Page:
Jane Austen cancelled as university course drops literary legend to ‘decolonise curriculum’

Students will reportedly focus on “black postmodernism” in a bid to “contribute to increased diversity”

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Toni Morrison, a writer known for works on the African American experience, has temporarily replaced the Pride and Prejudice author in an English module at Stirling University.

Ahead of the change, university documents reportedly say replacing Austen will help the “decolonisation of the curriculum”.

Forms notifying management of the change allegedly say it will “contribute to increased diversity” on the syllabus.

Morrison’s work is centred on different themes to Austen’s novels, with students reportedly told: “The main topics covered will include racial difference and critical race theory, gender and sexuality.”

Jane Austen
Jane Austen
Toni Morrison
Toni Morrison

The Special Authors module at the university will also delve into “black postmodernism, Gothic, as well as the aesthetics of the contemporary US and African-American novel”, the Telegraph reports.

A University of Stirling spokesperson said: “The University has not withdrawn or replaced – nor do we have plans to withdraw or replace – the teaching of Jane Austen from our curriculum. The English programme covers a wide variety of canonical authors and literary periods - and Austen remains part of our teaching.

“By definition, our ‘Special Authors’ module does not permanently focus on one particular author – it changes on a regular basis and Toni Morrison is the novelist currently featured.

“As you would expect from a forward-looking university, we routinely refresh our curriculum and are proud that our programmes are broad and inclusive, and enable divergent voices to be featured in our teaching."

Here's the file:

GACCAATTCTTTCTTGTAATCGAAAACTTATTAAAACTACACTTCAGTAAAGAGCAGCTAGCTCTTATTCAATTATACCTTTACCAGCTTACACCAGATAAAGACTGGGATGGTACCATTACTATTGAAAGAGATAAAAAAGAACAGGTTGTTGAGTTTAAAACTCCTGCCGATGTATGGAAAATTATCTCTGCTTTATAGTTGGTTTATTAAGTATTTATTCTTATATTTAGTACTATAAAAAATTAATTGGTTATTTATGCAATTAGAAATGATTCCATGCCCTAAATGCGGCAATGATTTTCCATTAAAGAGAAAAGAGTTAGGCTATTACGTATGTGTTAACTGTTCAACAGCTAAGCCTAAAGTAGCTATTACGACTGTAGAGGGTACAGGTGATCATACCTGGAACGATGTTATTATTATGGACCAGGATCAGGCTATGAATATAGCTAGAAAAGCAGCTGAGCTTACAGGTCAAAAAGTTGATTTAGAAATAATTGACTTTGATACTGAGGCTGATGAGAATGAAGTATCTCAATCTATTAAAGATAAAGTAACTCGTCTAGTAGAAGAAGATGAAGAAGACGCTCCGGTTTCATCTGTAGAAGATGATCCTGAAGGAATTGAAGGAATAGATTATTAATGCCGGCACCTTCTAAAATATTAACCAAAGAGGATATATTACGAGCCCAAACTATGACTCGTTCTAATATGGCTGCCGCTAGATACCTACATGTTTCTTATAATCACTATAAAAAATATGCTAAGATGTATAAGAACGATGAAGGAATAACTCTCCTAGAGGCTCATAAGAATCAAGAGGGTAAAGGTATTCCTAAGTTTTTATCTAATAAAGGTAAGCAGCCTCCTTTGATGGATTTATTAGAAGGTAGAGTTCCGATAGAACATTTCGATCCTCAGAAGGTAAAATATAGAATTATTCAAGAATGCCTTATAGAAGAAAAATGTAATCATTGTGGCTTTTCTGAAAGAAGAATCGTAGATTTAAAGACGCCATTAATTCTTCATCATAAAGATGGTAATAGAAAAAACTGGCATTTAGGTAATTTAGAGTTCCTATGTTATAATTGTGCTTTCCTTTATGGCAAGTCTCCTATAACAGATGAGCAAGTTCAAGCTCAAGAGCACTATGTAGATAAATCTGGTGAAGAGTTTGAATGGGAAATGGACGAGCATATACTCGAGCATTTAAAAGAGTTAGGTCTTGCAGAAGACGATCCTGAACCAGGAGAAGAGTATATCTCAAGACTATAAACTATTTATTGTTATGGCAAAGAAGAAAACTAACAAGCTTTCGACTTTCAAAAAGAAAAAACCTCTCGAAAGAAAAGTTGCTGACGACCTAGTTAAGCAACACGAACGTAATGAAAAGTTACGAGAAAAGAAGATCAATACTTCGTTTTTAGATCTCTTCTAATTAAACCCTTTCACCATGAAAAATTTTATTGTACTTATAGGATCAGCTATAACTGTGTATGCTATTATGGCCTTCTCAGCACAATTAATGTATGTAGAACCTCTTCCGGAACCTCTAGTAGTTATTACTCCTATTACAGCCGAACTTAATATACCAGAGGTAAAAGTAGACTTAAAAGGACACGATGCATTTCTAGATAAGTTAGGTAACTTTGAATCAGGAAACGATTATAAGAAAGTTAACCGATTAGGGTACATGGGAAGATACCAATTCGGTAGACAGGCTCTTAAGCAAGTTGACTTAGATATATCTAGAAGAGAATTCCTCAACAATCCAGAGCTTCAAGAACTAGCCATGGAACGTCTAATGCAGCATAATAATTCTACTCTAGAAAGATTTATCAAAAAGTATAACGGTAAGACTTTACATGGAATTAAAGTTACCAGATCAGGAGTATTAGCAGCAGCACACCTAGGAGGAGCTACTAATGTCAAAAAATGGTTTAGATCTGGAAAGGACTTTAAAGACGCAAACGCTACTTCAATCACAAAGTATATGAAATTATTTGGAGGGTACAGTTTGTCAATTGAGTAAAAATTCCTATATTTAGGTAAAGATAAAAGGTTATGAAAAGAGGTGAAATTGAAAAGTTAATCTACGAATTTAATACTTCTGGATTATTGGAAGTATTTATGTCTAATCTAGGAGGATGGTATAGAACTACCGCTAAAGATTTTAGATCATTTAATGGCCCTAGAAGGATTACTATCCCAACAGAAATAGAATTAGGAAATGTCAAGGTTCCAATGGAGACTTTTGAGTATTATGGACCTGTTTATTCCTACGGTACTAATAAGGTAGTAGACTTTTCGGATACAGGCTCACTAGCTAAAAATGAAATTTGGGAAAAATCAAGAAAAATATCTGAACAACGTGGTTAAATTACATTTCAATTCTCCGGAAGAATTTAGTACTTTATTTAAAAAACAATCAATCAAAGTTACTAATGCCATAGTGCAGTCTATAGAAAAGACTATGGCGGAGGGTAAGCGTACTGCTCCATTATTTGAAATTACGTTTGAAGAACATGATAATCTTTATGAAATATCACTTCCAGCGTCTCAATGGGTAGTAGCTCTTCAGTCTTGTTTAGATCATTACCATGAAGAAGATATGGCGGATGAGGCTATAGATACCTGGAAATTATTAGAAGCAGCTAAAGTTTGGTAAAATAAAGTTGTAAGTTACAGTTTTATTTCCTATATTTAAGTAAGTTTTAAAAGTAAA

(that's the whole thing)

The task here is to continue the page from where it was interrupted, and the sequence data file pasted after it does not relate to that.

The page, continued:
The move comes in the wake of Black Lives Matter protests.

Stirling University Principle Prof Gerry McCormac said the institution must “support an anti-racist agenda in higher education” after a string of demonstrations in 2020.

Austen has personal ties to the slave trade, as her father Rev George Austen was at one time the trustee of an Antigua sugar plantation.

The English and Literature department at Stirling has not critiqued Austen, and the university has said its Special Authors module changes focus on an annual basis.

The reading list for one English module states: “Some of the material in the module includes discussion of colonialism (including colonial violence towards men and women), enslavement, violence, racism, sexism and issues surrounding representations of gender, class, race, and mental health.”

Stirling University said its rotating Special Authors course “aims to introduce students to a diverse range of writers, including international voices and those from British literary history”.

Morrison, who died in 2019, was a Nobel prize-winning author known for novels including her debut The Bluest Eye, Song of Solomon, and Beloved.